The Ambassador of India Mr Debashish Chakravarti and Mrs
Adity Chakravarti are to attend a conference in Cork on Friday 15 March organised
by UCC’s Study of Religions department to honour the work of Max Arthur
Macauliffe, the great Irish scholar of the Sikh religion. Macauliffe is deeply
respected by Sikhs and scholars of Sikhism worldwide for his publications on
Sikh scripture and history, but few realise he was an Irishman. Distinguished
speakers from the USA, Canada, UK and Ireland will gather at ‘Representing
Sikhism’ to discuss Macauliffe,
100 years to the day since his death (11
September 1838 – 15 March 1913).
Born in Limerick and baptised as Michael McAuliffe, he later began
using ‘Max Arthur
Macauliffe’ when he joined the Indian Civil Service in 1862 and was posted to
Punjab. He is believed to have later converted to Sikhism.
Speakers at the conference include:
Tadhg Foley, Professor Emeritus of English,
National University of Ireland, Galway,
Nikky-Guninder Kaur Singh, Crawford Family Professor of
Religion, Colby College, Maine, USA
Anne Murphy, Chair of Punjabi Language,
Literature, and Sikh Studies at the University of British Columbia, Vancouver,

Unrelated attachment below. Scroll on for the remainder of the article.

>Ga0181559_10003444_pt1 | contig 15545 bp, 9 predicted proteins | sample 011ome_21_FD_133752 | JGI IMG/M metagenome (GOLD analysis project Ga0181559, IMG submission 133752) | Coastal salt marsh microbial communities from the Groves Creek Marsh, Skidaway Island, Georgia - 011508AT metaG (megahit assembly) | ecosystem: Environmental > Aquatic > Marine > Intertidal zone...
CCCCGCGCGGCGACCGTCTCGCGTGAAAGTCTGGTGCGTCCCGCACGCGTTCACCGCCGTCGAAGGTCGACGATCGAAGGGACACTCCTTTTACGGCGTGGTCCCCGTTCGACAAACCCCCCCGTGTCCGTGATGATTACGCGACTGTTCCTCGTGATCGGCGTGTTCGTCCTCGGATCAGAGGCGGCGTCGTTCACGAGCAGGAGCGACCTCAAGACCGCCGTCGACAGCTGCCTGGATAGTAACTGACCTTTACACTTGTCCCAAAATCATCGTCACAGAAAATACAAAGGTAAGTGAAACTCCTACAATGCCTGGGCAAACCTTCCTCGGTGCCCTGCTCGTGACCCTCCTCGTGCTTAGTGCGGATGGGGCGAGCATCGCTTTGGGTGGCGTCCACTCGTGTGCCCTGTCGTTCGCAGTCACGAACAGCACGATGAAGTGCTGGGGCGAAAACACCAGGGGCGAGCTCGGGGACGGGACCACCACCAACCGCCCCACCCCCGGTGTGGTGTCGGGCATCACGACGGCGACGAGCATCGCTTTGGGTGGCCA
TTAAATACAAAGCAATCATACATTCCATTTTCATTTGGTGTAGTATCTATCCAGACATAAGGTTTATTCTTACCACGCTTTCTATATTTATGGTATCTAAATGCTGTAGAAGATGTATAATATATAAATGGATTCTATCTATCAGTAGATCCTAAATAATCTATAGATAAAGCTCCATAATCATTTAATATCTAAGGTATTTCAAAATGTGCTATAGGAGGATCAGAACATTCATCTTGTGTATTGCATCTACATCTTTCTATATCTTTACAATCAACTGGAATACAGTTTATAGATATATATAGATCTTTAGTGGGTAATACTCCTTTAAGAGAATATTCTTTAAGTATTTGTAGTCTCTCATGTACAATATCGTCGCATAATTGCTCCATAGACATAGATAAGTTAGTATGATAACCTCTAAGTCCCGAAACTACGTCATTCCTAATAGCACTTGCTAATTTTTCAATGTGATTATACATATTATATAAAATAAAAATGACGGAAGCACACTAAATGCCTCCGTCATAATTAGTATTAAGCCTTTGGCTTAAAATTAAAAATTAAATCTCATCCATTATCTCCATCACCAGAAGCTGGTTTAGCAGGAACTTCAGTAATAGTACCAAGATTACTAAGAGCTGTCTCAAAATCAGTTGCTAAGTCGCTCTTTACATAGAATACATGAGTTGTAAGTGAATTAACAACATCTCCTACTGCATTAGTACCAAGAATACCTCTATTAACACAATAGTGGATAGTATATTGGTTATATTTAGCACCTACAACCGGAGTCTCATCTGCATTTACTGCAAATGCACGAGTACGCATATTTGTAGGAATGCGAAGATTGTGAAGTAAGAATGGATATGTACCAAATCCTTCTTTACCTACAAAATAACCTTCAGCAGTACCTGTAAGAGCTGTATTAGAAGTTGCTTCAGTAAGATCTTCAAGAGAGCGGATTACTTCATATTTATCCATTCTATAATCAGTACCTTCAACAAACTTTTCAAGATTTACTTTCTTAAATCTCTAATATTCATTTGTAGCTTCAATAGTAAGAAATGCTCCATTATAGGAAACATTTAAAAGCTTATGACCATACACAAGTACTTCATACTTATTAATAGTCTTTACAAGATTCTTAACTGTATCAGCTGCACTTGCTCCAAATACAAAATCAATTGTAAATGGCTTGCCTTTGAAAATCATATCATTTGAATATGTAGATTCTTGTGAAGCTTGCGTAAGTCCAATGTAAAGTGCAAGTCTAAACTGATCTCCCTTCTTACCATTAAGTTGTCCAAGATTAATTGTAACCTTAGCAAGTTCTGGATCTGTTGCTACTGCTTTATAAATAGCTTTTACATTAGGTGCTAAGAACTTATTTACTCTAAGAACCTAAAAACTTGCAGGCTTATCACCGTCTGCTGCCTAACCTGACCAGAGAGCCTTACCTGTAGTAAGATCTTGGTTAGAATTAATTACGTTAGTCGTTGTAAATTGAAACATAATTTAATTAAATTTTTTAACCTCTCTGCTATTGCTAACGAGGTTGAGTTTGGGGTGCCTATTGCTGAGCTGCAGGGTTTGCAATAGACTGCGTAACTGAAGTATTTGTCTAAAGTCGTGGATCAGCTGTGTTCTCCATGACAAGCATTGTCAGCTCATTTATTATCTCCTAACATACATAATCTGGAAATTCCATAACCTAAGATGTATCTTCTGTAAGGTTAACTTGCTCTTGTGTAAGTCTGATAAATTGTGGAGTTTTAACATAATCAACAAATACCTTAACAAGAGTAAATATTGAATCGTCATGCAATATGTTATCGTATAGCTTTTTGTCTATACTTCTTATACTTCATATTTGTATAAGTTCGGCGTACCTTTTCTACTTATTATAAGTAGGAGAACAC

Shackle, Emeritus Professor of the Modern
Languages of South Asia and Professorial Research Associate in the Department
of the Study of Religions at SOAS (School of Oriental and African Studies),
University of London, UK.
Speaking ahead of the conference,
Professor Brian Bocking, Head of the Study of Religions Department at UCC
comments "We are delighted to
welcome the Ambassador of India to UCC for the first ever conference on Sikhism
in Ireland. More than a century ago Macauliffe, an Irishman, devoted himself to
the study of Sikhism and his achievements are well known in India. Yet Macauliffe's
achievements have not been appreciated in Ireland - until now."
Professor Bocking added "We already introduce our students at
UCC to the study of Sikhism and we hope to establish a lectureship in the
subject before long. This conference in
Cork has generated interest as far afield as India and the USA. It's a really significant
milestone for the growth of Sikh Studies in Ireland and Europe".
The centennial conference, which is free and open to the public (no
registration required), takes place at 2pm, Friday March 15 2013, in the Western Gateway Building (Western
Road), UCC. It will be followed by a reception with Punjabi food and Bhangra
music/dance. All are welcome.
For the full programme please see http://www.ucc.ie/en/studyofreligions/research/macauliffe/